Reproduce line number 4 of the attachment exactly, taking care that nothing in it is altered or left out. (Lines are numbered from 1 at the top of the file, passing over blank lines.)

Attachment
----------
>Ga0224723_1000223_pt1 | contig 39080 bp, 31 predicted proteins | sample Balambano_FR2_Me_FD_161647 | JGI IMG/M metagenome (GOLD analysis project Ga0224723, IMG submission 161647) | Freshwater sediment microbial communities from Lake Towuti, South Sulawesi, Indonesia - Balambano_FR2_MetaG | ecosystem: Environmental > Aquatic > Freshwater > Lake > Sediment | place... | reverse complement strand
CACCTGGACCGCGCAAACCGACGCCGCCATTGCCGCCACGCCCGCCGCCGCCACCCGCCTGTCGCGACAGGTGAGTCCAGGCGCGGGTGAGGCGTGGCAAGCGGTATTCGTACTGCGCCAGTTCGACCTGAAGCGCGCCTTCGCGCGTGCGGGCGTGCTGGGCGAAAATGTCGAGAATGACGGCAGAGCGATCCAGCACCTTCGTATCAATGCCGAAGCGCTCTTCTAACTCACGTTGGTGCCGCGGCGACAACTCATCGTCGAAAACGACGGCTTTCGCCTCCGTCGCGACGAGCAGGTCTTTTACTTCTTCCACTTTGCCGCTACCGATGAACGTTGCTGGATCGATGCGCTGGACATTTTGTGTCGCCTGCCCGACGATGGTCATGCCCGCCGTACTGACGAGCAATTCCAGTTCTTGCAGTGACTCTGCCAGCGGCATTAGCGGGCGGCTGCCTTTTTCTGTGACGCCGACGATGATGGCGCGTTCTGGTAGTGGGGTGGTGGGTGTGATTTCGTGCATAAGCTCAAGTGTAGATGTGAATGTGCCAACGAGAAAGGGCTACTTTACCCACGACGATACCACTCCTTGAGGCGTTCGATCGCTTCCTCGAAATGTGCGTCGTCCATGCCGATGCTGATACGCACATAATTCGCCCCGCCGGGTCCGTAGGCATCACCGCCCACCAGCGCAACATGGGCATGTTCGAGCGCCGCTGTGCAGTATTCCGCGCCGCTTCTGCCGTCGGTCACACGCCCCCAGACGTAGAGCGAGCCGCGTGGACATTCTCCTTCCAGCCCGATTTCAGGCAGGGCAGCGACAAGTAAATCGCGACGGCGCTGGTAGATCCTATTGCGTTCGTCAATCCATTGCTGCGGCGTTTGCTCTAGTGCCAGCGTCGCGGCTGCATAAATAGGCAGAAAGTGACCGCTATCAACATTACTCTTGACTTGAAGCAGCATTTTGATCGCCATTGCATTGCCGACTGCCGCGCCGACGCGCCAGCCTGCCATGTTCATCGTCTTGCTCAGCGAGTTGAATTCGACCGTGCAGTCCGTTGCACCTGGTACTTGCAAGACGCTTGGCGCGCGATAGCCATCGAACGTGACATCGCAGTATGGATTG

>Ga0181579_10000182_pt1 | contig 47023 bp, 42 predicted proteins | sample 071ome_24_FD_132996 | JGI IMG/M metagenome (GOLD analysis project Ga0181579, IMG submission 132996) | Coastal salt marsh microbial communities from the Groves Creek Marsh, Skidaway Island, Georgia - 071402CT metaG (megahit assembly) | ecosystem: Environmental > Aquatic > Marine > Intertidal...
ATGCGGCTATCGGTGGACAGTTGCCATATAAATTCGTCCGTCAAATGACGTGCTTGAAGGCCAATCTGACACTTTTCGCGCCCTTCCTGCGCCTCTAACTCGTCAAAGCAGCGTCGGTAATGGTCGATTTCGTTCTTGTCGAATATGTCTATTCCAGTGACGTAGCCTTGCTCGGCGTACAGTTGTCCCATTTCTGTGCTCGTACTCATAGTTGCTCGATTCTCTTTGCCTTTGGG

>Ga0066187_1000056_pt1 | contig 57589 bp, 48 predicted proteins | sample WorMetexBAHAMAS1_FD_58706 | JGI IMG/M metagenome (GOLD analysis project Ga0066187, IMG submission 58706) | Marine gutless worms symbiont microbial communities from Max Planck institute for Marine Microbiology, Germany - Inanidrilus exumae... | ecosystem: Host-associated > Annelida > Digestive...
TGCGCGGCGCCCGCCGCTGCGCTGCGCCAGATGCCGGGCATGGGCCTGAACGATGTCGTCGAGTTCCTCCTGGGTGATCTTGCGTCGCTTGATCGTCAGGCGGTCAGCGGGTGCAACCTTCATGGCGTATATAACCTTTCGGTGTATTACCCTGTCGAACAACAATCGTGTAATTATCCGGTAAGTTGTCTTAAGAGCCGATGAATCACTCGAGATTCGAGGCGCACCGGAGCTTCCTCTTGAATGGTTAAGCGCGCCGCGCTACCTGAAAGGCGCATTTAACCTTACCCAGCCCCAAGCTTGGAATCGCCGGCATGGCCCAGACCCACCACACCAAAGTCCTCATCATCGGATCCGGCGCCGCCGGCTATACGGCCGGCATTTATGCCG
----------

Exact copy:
ATGCGGCTATCGGTGGACAGTTGCCATATAAATTCGTCCGTCAAATGACGTGCTTGAAGGCCAATCTGACACTTTTCGCGCCCTTCCTGCGCCTCTAACTCGTCAAAGCAGCGTCGGTAATGGTCGATTTCGTTCTTGTCGAATATGTCTATTCCAGTGACGTAGCCTTGCTCGGCGTACAGTTGTCCCATTTCTGTGCTCGTACTCATAGTTGCTCGATTCTCTTTGCCTTTGGG